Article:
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taken from old online copy of Organisational patterns book - James Coplien, Neil Harrison. images might be even older.. if any

Summary Patlets

A patlet is a short summary of the problem and solution for a pattern. Patlets are often used as an aid to discovering patterns to solve a particular problem at hand. Here, we use the patlets as a way for you to find patterns you are looking for.

Project Management Patlets

These patlets point to patterns for initial organizational design. You can find the patterns in the section ProjectManagementPatternLanguage.

Piecemeal Growth Patlets

These patlets summarize patterns for the growth of an organization once it is up and running. You can find the patterns in the section PiecemealGrowthPatternLanguage.

Organizational Style Patlets

Good design lends a sense of style to anything we build. Each great organization has its own style. These patterns shape the "style" of an organization. Different organizational styles fit different needs, so these patterns provide a good foundation for tailoring an organization to your business and market. The patterns can be found in the section OrganizationalStylePatternLanguage.

People And Code Patlets

People and code are the two most important components of a software development organization. Customers wouldn't exist without code to sell to them, and code wouldn't exist without people. People write code, and the structure of code in turn affects how people organize. These patlets point to patterns that help an organization align the people and code structures properly. The patterns themselves can be found in the section PeopleAndCodePatternLanguage.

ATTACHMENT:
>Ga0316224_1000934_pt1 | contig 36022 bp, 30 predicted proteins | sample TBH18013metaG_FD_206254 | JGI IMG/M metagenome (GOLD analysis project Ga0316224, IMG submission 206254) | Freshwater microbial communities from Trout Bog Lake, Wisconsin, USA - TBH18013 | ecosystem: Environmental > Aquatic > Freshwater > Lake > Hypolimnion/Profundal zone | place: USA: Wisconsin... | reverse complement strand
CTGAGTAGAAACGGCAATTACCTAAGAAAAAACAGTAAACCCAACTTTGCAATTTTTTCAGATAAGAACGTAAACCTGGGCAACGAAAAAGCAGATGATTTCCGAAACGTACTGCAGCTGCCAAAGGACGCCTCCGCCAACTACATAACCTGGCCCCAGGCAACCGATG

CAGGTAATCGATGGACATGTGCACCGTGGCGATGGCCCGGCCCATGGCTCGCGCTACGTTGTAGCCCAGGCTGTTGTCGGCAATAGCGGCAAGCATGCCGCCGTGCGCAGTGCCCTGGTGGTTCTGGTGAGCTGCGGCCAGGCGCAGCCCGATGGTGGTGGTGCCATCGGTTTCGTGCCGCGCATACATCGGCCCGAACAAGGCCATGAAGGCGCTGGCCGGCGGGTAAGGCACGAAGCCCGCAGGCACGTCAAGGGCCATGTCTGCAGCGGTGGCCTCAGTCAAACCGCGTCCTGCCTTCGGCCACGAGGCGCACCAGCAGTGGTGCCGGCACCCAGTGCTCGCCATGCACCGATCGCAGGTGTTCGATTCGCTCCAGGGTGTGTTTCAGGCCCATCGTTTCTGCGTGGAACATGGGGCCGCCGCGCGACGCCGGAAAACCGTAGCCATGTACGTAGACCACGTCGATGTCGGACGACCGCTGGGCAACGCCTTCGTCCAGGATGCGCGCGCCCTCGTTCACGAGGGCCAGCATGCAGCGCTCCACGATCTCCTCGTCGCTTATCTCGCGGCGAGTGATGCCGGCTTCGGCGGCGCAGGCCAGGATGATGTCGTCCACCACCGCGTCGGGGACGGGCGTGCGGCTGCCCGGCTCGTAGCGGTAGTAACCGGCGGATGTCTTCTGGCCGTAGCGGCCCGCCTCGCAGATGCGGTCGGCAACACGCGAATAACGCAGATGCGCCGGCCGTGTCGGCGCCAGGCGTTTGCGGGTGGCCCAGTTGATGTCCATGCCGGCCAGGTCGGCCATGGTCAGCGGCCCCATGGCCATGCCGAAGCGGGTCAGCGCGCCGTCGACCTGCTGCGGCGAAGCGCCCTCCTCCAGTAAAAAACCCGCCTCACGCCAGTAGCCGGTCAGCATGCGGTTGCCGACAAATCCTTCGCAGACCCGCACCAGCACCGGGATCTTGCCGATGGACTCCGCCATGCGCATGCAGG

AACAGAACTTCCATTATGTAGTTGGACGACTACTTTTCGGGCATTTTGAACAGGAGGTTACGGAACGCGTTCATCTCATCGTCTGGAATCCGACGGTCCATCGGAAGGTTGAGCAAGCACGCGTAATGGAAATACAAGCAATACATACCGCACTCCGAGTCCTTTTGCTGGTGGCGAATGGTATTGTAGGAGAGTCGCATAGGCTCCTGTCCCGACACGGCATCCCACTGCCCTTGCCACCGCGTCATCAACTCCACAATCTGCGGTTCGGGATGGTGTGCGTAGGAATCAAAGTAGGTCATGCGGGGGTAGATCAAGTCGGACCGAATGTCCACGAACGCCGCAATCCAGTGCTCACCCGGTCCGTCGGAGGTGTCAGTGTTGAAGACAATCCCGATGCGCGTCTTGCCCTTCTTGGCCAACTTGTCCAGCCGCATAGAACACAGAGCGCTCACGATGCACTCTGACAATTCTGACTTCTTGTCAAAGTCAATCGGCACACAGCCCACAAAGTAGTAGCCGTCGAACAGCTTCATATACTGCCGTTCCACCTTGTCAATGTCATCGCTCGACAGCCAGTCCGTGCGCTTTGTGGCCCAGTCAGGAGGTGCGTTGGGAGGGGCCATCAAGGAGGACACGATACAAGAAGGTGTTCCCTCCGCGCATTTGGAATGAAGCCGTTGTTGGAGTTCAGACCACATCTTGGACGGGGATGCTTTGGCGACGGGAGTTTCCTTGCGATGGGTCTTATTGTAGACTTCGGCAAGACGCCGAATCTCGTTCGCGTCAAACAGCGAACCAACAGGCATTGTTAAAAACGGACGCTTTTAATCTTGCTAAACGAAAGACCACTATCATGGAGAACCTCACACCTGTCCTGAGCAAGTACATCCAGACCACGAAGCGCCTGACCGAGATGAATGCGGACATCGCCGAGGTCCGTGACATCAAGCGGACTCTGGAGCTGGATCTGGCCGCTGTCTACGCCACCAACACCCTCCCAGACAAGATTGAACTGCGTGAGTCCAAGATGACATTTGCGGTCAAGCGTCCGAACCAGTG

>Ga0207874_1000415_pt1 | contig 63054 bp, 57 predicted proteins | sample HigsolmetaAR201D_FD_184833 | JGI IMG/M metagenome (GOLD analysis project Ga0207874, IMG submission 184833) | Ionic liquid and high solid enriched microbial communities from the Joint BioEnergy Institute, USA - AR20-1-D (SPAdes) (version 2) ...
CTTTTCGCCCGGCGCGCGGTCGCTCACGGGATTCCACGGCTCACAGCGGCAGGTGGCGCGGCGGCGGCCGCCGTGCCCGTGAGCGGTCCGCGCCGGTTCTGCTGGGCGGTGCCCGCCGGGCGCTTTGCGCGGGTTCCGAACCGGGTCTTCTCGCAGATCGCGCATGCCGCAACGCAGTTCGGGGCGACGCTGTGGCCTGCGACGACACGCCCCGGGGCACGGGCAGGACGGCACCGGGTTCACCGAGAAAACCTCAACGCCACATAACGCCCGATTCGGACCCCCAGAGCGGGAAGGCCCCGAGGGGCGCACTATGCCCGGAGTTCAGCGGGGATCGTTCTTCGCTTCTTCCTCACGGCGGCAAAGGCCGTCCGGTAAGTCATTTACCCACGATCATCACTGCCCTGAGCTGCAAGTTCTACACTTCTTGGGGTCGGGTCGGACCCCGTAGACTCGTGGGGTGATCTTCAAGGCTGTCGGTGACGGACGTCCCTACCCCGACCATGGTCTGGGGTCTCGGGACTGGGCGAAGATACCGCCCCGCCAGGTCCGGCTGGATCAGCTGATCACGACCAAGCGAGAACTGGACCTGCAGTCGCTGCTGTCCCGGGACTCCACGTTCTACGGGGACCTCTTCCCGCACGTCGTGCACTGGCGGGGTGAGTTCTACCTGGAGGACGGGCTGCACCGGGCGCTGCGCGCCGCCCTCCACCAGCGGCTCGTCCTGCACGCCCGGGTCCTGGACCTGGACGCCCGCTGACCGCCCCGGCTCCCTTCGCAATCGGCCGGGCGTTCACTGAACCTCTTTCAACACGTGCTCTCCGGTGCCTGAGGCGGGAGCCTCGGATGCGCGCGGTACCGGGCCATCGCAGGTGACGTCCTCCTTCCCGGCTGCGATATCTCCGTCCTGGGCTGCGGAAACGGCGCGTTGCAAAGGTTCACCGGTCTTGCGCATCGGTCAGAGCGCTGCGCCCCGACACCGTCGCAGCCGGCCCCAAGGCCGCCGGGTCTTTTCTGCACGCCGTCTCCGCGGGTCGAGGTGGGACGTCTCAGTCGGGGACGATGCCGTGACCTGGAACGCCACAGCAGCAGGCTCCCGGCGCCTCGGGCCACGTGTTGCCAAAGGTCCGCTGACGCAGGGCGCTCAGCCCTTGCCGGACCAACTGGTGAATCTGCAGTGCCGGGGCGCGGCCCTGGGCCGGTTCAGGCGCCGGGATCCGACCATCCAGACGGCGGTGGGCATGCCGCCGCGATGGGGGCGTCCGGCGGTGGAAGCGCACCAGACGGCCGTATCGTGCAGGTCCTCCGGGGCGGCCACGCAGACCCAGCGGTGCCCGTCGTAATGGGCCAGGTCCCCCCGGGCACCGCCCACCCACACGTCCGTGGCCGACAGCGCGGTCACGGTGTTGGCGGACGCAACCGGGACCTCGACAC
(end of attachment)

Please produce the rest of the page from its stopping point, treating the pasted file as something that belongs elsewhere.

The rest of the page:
Patlets From Other Pattern Languages

This book has been a team effort, incorporating pattern material from many sources including works by Alistair Cockburn, Ward Cunningham, Steve Berczuk, and others. Sometimes we have included other patterns almost intact, and in other cases we have updated or edited the patterns to fit into the format or the context of the pattern languages in this book. For example, many of Alistair Cockburn's patterns have essentially the same content here as in their original publication, but have been radically reformatted from their original form for the sake of consistency.

Some patterns, while still relevant to the topic of organizational structure, didn't quite fit in the pattern languages here. That might be because they describe process instead of structure, or because they are idioms sensitive to particular situations, or because they are off-topic, or because they are proto-patterns awaiting broad substantiation. But we still refer to some of those patterns and we commend them to you as great reading.

Here, we provide patlets for those patterns to which we refer, but which didn't make it into the book. Because these are often quotes from others, they do not follow the patlet style we used in our own patlets. Some of the patlets come verbatim from Linda Rising's Pattern Almanac [BibRef-Rising2000]--which is a great source of other organizational pattern reference material.

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